But there are other reasons why the jaguar is an ideal symbol. It is a profoundly beautiful animal; some will look with disdain upon the way in which wine aunts call their housecats “adorbs,” but admiration of cats is not necessarily so frivolous. Jaguars in particular are very muscular, with the sort of bodybuilder physique which BAP encourages. Along with great beauty this means great strength; they sometimes kill their prey by biting though the skull into the brain.
Consider the cat of the jungle. He does not wagecuck, nor has he a Patreon. But even Solomon in all his glory was not as comfy as he. BAP notes that ancient Greek aristocrats did not work, but were always engaged in either war or leisure, and the jaguar’s habits are similar. Outside of hunting, which shows the warrior spirit BAP admires, he has a great capacity for comfy sleeps, which take up most of his time. He is engaged in either furious activity or intense relaxation; he would never do anything halfheartedly. Cats in general are like this, and it is easy to see why ancient Egyptians worshipped them and associated them with royalty.
He does not wagecuck, nor has he a Patreon. But even Solomon in all his glory was not as comfy as he.
BAP has the habit of making outlandish claims; this is the main pattern in his humor. Some of these are obvious jokes, such as “Honduras is entirely fake,” but with others it is not so clear whether he is joking, telling the truth, or expressing an honest opinion. This is important for several reasons.
First of all, it requires the reader make their own judgment. People today are taught to be mindless consumers of entertainment, and for those of them that read, this habit extends to books. In the more fashionable consumption style of a Netflix binge, the audience is given everything explicitly, without the need for thought, which encourages the spirit of cattle at a feeding trough. But BAP’s style of writing encourages the reader to “fill in the gaps,” which is more wholesome in that it engages and encourages an independent spirit.
Second, it encourages shallow observers to embarrass themselves by not understanding. It is easy to imagine a mainstream journalist reading a few words of the book and trying to rationally prove on Twitter that Honduras exists. Professional victim Alex Nowrasteh has already complained that the book is too difficult to read, while denouncing people who have no such trouble as “ignorant rabble.” A recent Politico article dismisses much of it as “profane and unprintable,” characterizes the sun exposure BAP advocates as merely “tanning,” and complains that he “denigrates” four designated victim groups “and much else along the way.” A fan of BAP expresses the view that his work is “a litmus test for an agile mind;” the type of people who would see Michelangelo’s David as “just a rock” expose themselves with their contempt for it.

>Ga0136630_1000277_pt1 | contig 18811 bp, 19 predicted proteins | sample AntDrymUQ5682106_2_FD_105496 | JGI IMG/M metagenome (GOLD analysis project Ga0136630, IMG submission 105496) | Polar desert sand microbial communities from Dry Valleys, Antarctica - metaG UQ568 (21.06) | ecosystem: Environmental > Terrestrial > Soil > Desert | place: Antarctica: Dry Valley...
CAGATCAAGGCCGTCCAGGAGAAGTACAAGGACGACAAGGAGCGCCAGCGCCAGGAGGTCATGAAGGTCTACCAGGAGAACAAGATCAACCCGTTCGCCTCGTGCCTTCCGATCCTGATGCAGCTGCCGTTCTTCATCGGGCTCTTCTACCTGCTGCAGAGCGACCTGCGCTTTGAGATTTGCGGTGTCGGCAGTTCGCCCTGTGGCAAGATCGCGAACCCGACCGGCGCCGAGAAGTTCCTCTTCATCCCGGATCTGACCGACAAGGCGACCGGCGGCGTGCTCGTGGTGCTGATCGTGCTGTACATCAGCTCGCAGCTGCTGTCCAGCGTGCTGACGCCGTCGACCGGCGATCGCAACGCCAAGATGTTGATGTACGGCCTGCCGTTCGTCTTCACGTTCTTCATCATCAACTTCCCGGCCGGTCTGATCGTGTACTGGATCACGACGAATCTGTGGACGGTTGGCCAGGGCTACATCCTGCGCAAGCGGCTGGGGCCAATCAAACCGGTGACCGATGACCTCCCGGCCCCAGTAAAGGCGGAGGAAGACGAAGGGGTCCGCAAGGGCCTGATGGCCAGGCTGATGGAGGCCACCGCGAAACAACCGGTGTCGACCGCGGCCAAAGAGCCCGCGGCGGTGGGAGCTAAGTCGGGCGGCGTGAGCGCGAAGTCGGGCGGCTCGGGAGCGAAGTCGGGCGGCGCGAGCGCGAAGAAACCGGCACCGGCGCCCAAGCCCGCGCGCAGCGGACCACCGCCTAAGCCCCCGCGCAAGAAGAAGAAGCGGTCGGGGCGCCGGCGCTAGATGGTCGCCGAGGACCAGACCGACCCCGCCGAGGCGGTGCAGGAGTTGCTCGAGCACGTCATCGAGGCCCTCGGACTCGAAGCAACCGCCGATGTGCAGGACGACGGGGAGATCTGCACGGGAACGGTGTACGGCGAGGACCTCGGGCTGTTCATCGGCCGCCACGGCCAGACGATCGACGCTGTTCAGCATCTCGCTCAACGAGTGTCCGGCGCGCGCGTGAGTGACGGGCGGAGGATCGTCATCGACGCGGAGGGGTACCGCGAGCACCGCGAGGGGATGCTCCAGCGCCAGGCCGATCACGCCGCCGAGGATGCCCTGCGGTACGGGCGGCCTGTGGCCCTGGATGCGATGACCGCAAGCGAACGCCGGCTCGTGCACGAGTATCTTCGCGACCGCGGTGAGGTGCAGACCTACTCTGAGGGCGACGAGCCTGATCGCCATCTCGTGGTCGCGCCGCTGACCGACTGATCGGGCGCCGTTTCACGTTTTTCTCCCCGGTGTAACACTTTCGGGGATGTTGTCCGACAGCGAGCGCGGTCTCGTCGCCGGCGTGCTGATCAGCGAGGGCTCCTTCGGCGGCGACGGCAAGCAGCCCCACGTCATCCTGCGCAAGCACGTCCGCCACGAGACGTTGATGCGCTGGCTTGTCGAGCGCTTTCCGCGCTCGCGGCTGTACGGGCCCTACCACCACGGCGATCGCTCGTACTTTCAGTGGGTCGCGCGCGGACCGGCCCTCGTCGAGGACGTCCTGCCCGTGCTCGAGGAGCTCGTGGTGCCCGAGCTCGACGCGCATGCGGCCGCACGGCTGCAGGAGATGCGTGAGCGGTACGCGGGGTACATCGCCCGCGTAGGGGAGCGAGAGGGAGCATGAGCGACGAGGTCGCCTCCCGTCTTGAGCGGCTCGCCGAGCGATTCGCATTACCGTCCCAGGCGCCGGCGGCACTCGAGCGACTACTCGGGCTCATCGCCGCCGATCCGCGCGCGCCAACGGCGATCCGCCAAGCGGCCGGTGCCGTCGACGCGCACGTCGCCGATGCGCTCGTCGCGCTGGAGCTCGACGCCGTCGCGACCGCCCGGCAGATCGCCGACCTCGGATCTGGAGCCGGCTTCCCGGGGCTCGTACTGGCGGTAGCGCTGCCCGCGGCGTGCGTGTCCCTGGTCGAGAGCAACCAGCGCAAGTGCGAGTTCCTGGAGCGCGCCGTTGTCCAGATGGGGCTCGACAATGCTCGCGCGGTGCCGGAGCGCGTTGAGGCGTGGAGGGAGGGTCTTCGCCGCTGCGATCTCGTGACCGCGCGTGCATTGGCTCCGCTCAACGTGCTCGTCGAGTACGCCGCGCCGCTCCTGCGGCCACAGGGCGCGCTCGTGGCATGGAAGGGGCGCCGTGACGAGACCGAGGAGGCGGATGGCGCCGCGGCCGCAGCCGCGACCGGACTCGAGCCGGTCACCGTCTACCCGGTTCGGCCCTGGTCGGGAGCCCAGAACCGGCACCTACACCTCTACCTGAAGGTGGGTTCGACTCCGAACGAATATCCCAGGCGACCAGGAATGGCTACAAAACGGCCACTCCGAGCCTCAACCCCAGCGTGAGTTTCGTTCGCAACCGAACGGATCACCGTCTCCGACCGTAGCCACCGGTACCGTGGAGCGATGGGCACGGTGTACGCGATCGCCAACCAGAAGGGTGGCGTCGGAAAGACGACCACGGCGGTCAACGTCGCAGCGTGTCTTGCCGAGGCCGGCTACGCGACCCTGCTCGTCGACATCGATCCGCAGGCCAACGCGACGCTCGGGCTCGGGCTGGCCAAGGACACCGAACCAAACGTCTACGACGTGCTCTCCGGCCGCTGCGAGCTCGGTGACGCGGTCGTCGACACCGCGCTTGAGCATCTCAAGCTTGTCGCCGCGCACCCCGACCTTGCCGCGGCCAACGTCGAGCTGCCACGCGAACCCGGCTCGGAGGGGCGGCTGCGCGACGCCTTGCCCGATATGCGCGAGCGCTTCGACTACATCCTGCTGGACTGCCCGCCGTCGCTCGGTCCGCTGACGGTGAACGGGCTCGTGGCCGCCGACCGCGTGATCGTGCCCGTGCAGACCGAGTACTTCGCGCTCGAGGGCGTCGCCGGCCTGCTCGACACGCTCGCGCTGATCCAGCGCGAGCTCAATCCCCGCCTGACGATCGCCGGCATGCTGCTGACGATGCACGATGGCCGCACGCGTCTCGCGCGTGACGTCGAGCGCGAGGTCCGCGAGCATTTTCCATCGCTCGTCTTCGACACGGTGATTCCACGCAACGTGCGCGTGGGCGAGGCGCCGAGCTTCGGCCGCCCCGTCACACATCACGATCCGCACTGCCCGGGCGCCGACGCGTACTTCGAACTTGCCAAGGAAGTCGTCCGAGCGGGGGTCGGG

Third, making outlandish claims without apology is a great show of spirit. Many is the man who is terrified that someone, somewhere might misunderstand his words, and feels compelled to add </sarcasm> tags or otherwise attach a warning label to his own thoughts. This is gay, and shows the spirit of the bugman who yearns for his entire life to pass an audit and be justified in the eyes of a committee. BAP and his fans demonstrate masculine will and vitality by acting with disdain for such worries.
BAP was recently interviewed by male cultural and political commentator Jack Murphy, where he comments on his writing style. Around the one-hour mark BAP states that like Nietzsche, he intends to communicate only with common people, artists, and great thinkers. He explains that he deliberately leaves out a great deal of explanation in his writing because truly intelligent people can mentally “fill in the gaps” themselves, while common people might not, but will only read it for entertainment and will still be affected by the rhetoric. “Midwits,” as he puts it, will be baffled by it.